Residential CHP systems offer developers an opportunity to take sustainability and reduced emissions into property design. The specialist technology is here to help best manage the impact that residential living has on the environment while reducing waste and improving efficiency. In line with many UK regulations, such as the newly announced Future Homes Standard, there are detailed plans set out to ensure new build homes have a low carbon heating rating and are zero-carbon ready by 2025. With this, developers are at the forefront of this movement to find solutions to suit their next projects while ensuring the quality of life isn’t altered at the same time. In this guide, we’ll cover some of the key points to consider when designing CHP for residential homes.
What Is CHP?
CHP stands for combined heat and power. It is a technology that can simultaneously produce hot water and electricity. It does this by utilising the heat excreted during the fuel-burning process through an electric regeneration process. The system essentially features an electrical generator alongside the equipment used to recover this heat. The generator is generally a prime mover (a gas turbine or reciprocating engine) but can also be a steam turbine depending on the required scale of the system. Larger scale or industrial CHP units may contain a combination of different prime movers to suit the needs. There are 4 main types of CHP systems:
- Packaged CHP
- Custom or bespoke CHP
- Renewables CHP
The best type for a specific project depends on its individual demands. For example, micro-CHP units are generally used in small to medium-sized domestic properties as well as smaller commercial settings too. Renewable CHP systems, as the name suggests, make use of renewable fuels while custom-built CHP systems best meet the needs of complex or unique environments.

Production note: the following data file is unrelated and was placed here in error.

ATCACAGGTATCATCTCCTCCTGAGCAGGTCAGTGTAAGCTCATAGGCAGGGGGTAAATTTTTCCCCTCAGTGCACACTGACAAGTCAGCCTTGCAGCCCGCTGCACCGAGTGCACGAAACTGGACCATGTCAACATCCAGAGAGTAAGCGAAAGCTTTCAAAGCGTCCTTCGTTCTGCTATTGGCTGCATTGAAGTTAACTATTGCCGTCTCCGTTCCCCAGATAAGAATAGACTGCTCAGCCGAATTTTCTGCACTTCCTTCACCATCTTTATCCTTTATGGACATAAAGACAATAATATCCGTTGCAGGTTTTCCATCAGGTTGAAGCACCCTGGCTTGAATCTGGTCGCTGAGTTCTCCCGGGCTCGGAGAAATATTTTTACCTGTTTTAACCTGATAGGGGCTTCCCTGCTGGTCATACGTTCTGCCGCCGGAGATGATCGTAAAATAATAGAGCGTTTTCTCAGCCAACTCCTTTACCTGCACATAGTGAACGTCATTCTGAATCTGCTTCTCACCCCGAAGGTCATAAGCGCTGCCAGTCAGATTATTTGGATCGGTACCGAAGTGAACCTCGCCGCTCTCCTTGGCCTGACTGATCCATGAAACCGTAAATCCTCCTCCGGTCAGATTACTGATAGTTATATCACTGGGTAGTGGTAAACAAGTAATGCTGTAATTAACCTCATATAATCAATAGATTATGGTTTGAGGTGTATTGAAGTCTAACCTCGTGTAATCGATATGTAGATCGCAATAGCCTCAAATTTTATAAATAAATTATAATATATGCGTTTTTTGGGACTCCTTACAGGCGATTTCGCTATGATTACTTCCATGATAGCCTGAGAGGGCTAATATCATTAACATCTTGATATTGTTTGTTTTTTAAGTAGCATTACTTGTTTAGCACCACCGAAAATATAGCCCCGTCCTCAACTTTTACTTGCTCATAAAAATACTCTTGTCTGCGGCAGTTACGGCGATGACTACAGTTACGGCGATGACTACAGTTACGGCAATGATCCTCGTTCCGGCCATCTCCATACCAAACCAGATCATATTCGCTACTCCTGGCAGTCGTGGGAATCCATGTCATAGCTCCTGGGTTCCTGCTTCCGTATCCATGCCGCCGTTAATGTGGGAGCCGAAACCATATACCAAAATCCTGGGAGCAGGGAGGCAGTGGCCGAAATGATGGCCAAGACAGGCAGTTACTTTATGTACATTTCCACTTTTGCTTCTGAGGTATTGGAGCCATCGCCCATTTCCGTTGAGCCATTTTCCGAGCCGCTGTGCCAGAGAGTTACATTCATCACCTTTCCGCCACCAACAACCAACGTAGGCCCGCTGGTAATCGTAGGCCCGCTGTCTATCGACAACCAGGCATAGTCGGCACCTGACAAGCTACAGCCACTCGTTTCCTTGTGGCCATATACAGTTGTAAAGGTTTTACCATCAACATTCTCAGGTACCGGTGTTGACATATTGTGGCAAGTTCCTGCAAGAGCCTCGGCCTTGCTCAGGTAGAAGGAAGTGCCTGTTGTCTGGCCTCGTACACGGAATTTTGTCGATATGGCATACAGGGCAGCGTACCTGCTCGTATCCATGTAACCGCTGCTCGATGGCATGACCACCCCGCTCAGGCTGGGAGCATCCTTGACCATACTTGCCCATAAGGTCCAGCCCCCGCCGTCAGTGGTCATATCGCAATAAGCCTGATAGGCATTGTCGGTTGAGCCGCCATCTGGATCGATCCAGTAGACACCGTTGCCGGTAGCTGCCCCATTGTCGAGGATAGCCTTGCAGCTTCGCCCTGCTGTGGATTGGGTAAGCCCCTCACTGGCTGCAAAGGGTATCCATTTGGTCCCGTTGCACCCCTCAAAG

The UK Government has implemented a number of key legislation, regulations and levies to ensure that property developers design with sustainability and reduced carbon emissions as a key consideration. The main one of these that needs to be considered is Part L of the Building Regulations alongside the newly announced Future Homes Standard. This introduces a primary energy target for new homes in place of a carbon dioxide emissions target. For developers, this takes into account the fact that reducing the carbon output of a property cannot be solely attributed to the decarbonisation of the grid but rather additional design features and adaptations.
Part L of the Building Regulations comes directly from the Government’s Energy White Paper. This is their commitment to improving the energy performance of buildings by limiting heat loss and excessive solar gain. It discusses the conservation of fuel and power when designing properties by providing a building service that is efficient, has efficient controls and is properly commissioned.